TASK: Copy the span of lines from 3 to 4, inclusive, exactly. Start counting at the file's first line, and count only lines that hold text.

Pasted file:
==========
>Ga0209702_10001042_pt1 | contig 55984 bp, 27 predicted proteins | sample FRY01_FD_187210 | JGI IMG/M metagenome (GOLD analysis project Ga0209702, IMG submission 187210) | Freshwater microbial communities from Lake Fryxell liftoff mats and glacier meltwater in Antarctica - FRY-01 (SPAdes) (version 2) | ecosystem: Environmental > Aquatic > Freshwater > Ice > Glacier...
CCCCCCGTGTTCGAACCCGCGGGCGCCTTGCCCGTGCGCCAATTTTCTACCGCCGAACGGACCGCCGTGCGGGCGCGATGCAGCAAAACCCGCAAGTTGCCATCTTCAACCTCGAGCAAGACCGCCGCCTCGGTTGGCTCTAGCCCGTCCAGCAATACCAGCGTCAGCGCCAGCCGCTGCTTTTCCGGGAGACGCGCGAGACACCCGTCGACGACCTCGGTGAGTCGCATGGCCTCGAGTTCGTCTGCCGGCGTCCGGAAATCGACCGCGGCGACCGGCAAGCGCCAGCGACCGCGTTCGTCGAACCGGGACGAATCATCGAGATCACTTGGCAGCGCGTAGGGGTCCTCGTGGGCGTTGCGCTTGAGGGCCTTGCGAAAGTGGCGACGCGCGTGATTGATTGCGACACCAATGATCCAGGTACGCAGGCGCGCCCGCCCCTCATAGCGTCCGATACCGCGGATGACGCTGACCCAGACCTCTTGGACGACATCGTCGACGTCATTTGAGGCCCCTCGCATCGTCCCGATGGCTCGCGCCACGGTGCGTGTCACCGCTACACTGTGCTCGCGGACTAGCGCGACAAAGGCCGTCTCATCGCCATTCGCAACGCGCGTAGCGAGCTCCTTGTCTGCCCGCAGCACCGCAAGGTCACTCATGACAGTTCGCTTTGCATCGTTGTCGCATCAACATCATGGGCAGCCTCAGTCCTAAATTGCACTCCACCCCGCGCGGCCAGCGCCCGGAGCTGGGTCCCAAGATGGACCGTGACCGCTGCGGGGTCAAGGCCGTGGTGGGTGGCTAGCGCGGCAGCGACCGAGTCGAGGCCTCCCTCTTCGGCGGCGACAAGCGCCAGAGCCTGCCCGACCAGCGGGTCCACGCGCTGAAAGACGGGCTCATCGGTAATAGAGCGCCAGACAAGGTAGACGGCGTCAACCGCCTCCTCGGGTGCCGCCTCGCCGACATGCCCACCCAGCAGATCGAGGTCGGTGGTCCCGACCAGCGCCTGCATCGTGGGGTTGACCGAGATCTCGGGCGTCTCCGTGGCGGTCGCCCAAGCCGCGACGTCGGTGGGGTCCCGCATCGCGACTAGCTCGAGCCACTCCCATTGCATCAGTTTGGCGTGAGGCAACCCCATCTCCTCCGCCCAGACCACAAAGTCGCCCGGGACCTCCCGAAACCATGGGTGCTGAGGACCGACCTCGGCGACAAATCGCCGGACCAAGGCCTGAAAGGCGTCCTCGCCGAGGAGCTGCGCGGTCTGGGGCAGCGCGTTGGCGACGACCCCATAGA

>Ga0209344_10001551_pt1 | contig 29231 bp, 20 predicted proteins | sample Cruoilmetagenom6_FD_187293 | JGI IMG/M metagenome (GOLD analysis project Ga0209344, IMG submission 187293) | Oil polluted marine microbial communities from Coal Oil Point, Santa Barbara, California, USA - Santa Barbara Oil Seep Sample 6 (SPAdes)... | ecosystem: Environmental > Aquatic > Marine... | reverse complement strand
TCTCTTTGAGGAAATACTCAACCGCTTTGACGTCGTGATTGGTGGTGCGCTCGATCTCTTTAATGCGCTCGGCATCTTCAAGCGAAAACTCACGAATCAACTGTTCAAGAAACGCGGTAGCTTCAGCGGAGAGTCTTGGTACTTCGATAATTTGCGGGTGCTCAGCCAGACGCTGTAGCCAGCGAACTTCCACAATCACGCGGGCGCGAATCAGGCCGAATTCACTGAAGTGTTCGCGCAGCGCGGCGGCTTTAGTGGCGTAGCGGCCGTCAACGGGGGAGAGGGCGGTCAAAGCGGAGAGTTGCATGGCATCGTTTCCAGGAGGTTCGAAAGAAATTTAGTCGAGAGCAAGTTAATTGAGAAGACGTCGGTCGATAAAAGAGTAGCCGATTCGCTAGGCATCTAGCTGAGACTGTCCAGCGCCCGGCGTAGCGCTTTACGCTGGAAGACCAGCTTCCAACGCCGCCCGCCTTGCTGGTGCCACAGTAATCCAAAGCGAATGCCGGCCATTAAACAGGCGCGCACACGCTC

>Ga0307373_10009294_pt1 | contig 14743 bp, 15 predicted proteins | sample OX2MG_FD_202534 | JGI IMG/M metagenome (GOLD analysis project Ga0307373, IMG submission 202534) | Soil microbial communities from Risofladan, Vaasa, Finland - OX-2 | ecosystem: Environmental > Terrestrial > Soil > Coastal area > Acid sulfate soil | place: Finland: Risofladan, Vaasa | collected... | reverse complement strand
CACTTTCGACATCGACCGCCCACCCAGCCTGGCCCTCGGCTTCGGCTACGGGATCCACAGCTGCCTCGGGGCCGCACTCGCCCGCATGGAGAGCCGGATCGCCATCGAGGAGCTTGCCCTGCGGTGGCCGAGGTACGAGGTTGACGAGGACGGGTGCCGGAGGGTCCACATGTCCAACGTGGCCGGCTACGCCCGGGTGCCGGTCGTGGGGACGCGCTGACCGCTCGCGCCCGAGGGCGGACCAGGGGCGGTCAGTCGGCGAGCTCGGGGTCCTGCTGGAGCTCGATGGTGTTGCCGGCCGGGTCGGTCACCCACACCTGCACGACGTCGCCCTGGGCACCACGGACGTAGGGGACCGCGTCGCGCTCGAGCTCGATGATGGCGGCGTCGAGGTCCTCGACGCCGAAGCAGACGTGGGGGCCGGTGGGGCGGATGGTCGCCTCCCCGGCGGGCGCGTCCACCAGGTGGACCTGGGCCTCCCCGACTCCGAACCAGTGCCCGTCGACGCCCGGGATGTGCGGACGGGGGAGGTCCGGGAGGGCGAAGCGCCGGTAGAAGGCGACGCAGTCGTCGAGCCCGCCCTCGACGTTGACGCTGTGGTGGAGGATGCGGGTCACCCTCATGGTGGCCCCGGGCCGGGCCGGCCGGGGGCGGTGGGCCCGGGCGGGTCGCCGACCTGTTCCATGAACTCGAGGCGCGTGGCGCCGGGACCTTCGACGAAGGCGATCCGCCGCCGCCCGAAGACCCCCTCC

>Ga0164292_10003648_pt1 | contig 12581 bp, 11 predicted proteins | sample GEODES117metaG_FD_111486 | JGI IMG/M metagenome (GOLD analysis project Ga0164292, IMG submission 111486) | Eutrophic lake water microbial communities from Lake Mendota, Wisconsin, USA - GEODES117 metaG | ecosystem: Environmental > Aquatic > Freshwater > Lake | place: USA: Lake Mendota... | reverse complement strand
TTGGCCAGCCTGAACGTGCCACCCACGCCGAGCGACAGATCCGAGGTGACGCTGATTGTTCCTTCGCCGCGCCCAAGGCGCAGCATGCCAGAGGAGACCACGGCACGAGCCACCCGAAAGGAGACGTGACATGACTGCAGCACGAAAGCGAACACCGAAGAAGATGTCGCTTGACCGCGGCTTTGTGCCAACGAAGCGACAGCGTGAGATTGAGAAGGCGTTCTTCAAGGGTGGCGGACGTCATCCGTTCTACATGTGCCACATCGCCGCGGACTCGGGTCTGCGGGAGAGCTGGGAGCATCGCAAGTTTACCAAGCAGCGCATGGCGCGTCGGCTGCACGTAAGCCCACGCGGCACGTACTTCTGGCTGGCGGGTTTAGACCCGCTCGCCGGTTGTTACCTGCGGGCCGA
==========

>Ga0209344_10001551_pt1 | contig 29231 bp, 20 predicted proteins | sample Cruoilmetagenom6_FD_187293 | JGI IMG/M metagenome (GOLD analysis project Ga0209344, IMG submission 187293) | Oil polluted marine microbial communities from Coal Oil Point, Santa Barbara, California, USA - Santa Barbara Oil Seep Sample 6 (SPAdes)... | ecosystem: Environmental > Aquatic > Marine... | reverse complement strand
TCTCTTTGAGGAAATACTCAACCGCTTTGACGTCGTGATTGGTGGTGCGCTCGATCTCTTTAATGCGCTCGGCATCTTCAAGCGAAAACTCACGAATCAACTGTTCAAGAAACGCGGTAGCTTCAGCGGAGAGTCTTGGTACTTCGATAATTTGCGGGTGCTCAGCCAGACGCTGTAGCCAGCGAACTTCCACAATCACGCGGGCGCGAATCAGGCCGAATTCACTGAAGTGTTCGCGCAGCGCGGCGGCTTTAGTGGCGTAGCGGCCGTCAACGGGGGAGAGGGCGGTCAAAGCGGAGAGTTGCATGGCATCGTTTCCAGGAGGTTCGAAAGAAATTTAGTCGAGAGCAAGTTAATTGAGAAGACGTCGGTCGATAAAAGAGTAGCCGATTCGCTAGGCATCTAGCTGAGACTGTCCAGCGCCCGGCGTAGCGCTTTACGCTGGAAGACCAGCTTCCAACGCCGCCCGCCTTGCTGGTGCCACAGTAATCCAAAGCGAATGCCGGCCATTAAACAGGCGCGCACACGCTC